My favorite real-life person was Trevor Noah. I highly recommend listening to his memoir Born a Crime. My favorite fictional character was the Count in A Gentleman in Moscow.

Which countries, other than the United States, did you go to through the page in your year of reading?
I went to South Africa, Russia, Mongolia, China, Singapore, South Korea, India and Poland.

Which book wouldn’t you have read without someone’s specific recommendation?

The Lonely Hearts Hotel by  Heather O’Neill which was recommended to me by my friend Kelly. She always has great recommendations for me.

Which author was new to you in 2017 that you now want to read the entire works of?
I’d like to read more of Colson Whitehead. The Underground Railroad was really good and he’s supposed to be pretty much a genius so I’m sure his other books are good to.

Which books are you annoyed you didn’t read?
Once again, I am annoyed that I didn’t read any older classics. I’m also annoyed that I haven’t finished listening to the first Game of Thrones book on audio because it’s being taken off TuneIn on January 15th and I’m only about halfway through. It’s 30 hours total!

Did you read any books you have always been meaning to read?

I wouldn’t say that I’ve always wanted to read it but I have wanted to read Looking for Alaska for a while. I figure if I profess to John Green’s biggest fan, I’d better read all of his books. I’m almost done with An Abundance of Katherines.

That sums up my year in a nutshell. How was your year?

Book Review: The Magic Misfits by Neil Patrick Harris

The Magic Misfits (Magic Misfits, #1)The Magic Misfits by Neil Patrick Harris
Publisher: Little Brown Books for Young Readers
Release Date: November 21, 2017
My rating: 3 of 5 stars

Publisher’s Description:

When street magician Carter runs away, he never expects to find friends and magic in a sleepy New England town. But like any good trick, things change instantly as greedy B.B. Bosso and his crew of crooked carnies arrive to steal anything and everything they can get their sticky fingers on.

After a fateful encounter with the local purveyor of illusion, Dante Vernon, Carter teams up with five other like-minded illusionists. Together, using both teamwork and magic, they’ll set out to save the town of Mineral Wells from Bosso’s villainous clutches. These six Magic Misfits will soon discover adventure, friendship, and their own self-worth in this delightful new series.

The Magic Misfits is Neal Patrick Harris’s (Barney from How I Met Your Mother) middle-grade debut. It’s the first book in a planned trilogy. Carter’s parents are dead and now he travels the country with his uncle, who is a pick-pocket and scam artist. Carter is a good boy and desperately wants to get away from him. But where would he go? He’s just a kid.

One day, Carter and his uncle stop at B.B. Bosso’s circus. There he meets a girl his age who introduces him to her group of friends. Carter is excited – he’s never had friends before. And these friends use magic for good, unlike his uncle.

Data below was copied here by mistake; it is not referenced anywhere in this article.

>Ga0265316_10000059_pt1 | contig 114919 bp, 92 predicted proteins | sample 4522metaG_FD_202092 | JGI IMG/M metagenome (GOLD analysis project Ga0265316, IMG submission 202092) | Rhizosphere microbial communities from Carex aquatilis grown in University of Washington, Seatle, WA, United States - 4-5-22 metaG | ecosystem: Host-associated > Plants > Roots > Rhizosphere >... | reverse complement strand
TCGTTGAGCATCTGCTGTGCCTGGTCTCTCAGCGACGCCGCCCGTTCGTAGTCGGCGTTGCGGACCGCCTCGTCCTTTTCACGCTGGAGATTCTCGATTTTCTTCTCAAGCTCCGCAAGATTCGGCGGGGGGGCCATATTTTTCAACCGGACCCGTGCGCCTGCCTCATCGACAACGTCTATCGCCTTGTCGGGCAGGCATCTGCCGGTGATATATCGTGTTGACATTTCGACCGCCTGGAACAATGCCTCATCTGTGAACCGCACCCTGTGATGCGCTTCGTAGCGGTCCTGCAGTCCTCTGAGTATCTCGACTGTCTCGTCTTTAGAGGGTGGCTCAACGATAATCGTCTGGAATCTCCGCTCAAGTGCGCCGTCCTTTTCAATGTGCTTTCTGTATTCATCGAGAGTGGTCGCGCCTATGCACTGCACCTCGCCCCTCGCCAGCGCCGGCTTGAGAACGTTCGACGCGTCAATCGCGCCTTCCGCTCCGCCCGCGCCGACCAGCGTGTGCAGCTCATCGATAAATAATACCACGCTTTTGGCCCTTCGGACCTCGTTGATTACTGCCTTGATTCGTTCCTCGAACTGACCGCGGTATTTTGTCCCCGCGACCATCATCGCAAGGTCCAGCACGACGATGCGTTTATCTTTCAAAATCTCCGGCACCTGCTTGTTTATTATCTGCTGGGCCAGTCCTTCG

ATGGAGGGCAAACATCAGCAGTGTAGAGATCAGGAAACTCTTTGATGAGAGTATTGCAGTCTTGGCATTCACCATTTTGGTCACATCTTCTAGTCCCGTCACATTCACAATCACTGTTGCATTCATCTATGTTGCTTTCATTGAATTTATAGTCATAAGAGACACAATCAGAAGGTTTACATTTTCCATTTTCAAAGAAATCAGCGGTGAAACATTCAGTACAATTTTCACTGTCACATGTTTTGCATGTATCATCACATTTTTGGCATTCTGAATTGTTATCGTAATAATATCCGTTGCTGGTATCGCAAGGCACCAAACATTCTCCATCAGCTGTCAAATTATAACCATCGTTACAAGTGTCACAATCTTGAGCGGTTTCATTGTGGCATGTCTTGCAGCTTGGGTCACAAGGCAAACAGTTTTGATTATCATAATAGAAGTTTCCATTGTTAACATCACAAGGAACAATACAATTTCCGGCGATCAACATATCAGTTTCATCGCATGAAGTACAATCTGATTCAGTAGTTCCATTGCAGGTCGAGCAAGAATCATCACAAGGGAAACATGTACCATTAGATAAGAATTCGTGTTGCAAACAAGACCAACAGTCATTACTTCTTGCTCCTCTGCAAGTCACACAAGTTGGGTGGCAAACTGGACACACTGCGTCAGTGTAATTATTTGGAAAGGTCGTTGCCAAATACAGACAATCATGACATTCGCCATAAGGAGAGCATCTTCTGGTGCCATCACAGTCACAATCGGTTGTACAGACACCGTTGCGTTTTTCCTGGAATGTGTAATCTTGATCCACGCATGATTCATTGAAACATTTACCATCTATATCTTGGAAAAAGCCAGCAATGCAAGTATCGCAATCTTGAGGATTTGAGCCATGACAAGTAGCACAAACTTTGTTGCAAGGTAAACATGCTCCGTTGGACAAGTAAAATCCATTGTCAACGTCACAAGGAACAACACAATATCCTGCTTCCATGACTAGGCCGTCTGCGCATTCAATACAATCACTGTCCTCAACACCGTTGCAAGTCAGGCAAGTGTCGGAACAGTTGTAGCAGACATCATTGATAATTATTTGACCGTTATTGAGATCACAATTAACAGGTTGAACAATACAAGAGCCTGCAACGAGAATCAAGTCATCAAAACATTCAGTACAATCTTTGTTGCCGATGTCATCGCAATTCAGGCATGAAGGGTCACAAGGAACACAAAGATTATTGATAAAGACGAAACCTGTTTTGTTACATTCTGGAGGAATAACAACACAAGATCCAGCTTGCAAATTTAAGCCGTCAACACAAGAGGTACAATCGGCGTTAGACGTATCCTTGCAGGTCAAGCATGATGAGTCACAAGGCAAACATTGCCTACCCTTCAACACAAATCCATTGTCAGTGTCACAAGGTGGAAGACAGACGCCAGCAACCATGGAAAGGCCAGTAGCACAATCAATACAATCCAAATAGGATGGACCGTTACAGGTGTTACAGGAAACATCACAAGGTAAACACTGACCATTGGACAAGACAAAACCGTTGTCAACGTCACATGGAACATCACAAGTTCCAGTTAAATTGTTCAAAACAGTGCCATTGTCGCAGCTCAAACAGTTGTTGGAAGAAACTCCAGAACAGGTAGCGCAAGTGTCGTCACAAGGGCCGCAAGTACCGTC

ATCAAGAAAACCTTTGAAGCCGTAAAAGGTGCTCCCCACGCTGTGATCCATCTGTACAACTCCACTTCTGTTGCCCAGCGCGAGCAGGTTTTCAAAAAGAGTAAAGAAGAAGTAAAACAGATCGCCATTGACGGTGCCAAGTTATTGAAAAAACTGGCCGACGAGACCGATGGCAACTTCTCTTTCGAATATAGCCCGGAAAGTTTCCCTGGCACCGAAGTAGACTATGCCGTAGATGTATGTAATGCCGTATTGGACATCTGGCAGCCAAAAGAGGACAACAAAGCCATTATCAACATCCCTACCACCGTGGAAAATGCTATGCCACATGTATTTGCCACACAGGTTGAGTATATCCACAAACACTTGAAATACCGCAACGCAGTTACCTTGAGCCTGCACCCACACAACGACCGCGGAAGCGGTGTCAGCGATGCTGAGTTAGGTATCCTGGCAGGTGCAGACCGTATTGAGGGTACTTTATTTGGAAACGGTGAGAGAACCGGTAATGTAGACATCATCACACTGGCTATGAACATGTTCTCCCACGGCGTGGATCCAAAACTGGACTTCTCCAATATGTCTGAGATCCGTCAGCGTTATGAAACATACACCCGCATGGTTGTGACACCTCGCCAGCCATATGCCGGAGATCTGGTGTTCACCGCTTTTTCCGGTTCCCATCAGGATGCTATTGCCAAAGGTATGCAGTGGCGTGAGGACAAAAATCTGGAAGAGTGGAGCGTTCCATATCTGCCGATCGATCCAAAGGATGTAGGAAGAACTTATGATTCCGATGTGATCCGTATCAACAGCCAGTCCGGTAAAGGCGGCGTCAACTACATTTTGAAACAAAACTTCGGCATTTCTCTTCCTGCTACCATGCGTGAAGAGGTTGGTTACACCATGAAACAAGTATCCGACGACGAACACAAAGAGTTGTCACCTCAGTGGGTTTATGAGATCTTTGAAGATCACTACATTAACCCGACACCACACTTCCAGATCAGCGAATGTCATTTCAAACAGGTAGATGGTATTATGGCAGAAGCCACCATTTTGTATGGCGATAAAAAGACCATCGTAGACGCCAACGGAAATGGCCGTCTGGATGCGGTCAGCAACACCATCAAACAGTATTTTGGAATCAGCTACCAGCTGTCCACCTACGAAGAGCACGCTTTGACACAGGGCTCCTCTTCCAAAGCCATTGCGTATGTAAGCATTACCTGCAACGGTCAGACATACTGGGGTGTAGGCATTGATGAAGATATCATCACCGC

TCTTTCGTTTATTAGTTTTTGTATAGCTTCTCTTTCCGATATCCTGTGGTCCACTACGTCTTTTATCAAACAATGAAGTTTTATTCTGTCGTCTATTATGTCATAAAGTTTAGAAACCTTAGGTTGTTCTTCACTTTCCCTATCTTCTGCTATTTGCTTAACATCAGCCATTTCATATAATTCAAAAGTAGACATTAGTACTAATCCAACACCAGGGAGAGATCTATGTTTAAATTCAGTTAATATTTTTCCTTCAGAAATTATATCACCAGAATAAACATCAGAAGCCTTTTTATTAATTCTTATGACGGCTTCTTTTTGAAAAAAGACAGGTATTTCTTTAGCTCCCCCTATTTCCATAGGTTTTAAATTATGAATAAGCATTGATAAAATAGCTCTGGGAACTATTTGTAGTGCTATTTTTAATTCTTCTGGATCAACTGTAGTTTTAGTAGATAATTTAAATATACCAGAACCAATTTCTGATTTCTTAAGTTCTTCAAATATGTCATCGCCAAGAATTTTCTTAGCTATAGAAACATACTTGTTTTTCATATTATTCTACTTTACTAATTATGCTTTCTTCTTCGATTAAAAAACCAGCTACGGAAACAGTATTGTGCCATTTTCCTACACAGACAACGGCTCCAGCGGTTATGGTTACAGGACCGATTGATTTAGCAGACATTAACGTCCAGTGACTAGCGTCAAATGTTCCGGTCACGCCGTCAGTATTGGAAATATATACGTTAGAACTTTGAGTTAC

My eleven year-old son and I both read this book. He’s really into magic and loved that in-between chapters there were instructions on how to do magic tricks. The tricks were simple enough that a kid can perform them and still amaze adults. I thought they were pretty cool too.

I thought The Magic Misfits was a cute story with a good message. I liked that it had a diverse cast of characters, including a girl in a wheelchair and a same-sex couple. One thing I didn’t care for was how NPH interrupted the story to give the definitions of words or phrases he thought kids wouldn’t know. I felt like kids would either already know the definitions or could figure it out from the context in which they were used.

I’m a huge fan of NPH and most everything he does but although I enjoyed this book, I didn’t like it enough to continue with the series. However, my son wants to continue with it and that’s more important since he’s the intended audience. When I asked him if he wanted to read the next book when it comes out, he shouted, “Yes, yes, yes!” That’s a pretty hearty recommendation indeed.

(I received a complimentary copy of this book for review.)

Book Review: The Underground Railroad by Colson Whitehead

The Underground RailroadThe Underground Railroad by Colson Whitehead
Publisher: Doubleday
Release Date: August 2, 2016
My rating: 5 of 5 stars

Publisher’s Description:

Cora is a slave on a cotton plantation in Georgia. Life is hell for all the slaves, but especially bad for Cora; an outcast even among her fellow Africans, she is coming into womanhood—where even greater pain awaits. When Caesar, a recent arrival from Virginia, tells her about the Underground Railroad, they decide to take a terrifying risk and escape. Matters do not go as planned—Cora kills a young white boy who tries to capture her. Though they manage to find a station and head north, they are being hunted.

In Whitehead’s ingenious conception, the Underground Railroad is no mere metaphor—engineers and conductors operate a secret network of tracks and tunnels beneath the Southern soil. Cora and Caesar’s first stop is South Carolina, in a city that initially seems like a haven. But the city’s placid surface masks an insidious scheme designed for its black denizens. And even worse: Ridgeway, the relentless slave catcher, is close on their heels. Forced to flee again, Cora embarks on a harrowing flight, state by state, seeking true freedom.